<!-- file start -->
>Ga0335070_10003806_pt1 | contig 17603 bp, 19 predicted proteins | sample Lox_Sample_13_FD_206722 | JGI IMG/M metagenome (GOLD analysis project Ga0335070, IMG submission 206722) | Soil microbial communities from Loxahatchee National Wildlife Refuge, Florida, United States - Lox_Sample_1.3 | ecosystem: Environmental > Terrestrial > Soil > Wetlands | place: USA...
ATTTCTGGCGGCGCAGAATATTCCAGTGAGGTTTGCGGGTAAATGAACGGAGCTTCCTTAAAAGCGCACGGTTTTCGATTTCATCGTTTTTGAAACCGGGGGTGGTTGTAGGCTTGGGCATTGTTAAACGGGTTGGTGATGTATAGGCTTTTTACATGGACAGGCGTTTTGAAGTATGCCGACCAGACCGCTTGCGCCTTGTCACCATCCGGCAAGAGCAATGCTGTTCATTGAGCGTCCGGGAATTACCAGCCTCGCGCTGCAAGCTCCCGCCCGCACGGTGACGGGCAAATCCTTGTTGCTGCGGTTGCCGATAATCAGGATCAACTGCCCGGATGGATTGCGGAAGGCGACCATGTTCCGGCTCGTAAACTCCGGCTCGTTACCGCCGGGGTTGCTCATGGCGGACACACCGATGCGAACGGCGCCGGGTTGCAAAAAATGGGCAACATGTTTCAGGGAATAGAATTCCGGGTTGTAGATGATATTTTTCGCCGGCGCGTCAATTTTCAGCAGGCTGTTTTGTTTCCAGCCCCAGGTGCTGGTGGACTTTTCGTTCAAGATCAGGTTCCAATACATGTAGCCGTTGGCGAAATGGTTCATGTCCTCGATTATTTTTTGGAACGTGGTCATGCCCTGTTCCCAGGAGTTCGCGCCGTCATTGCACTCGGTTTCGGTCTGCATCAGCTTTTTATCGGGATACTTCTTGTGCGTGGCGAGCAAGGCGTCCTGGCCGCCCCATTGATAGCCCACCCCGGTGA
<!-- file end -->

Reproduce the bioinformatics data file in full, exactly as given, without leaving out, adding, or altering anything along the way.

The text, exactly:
>Ga0335070_10003806_pt1 | contig 17603 bp, 19 predicted proteins | sample Lox_Sample_13_FD_206722 | JGI IMG/M metagenome (GOLD analysis project Ga0335070, IMG submission 206722) | Soil microbial communities from Loxahatchee National Wildlife Refuge, Florida, United States - Lox_Sample_1.3 | ecosystem: Environmental > Terrestrial > Soil > Wetlands | place: USA...
ATTTCTGGCGGCGCAGAATATTCCAGTGAGGTTTGCGGGTAAATGAACGGAGCTTCCTTAAAAGCGCACGGTTTTCGATTTCATCGTTTTTGAAACCGGGGGTGGTTGTAGGCTTGGGCATTGTTAAACGGGTTGGTGATGTATAGGCTTTTTACATGGACAGGCGTTTTGAAGTATGCCGACCAGACCGCTTGCGCCTTGTCACCATCCGGCAAGAGCAATGCTGTTCATTGAGCGTCCGGGAATTACCAGCCTCGCGCTGCAAGCTCCCGCCCGCACGGTGACGGGCAAATCCTTGTTGCTGCGGTTGCCGATAATCAGGATCAACTGCCCGGATGGATTGCGGAAGGCGACCATGTTCCGGCTCGTAAACTCCGGCTCGTTACCGCCGGGGTTGCTCATGGCGGACACACCGATGCGAACGGCGCCGGGTTGCAAAAAATGGGCAACATGTTTCAGGGAATAGAATTCCGGGTTGTAGATGATATTTTTCGCCGGCGCGTCAATTTTCAGCAGGCTGTTTTGTTTCCAGCCCCAGGTGCTGGTGGACTTTTCGTTCAAGATCAGGTTCCAATACATGTAGCCGTTGGCGAAATGGTTCATGTCCTCGATTATTTTTTGGAACGTGGTCATGCCCTGTTCCCAGGAGTTCGCGCCGTCATTGCACTCGGTTTCGGTCTGCATCAGCTTTTTATCGGGATACTTCTTGTGCGTGGCGAGCAAGGCGTCCTGGCCGCCCCATTGATAGCCCACCCCGGTGA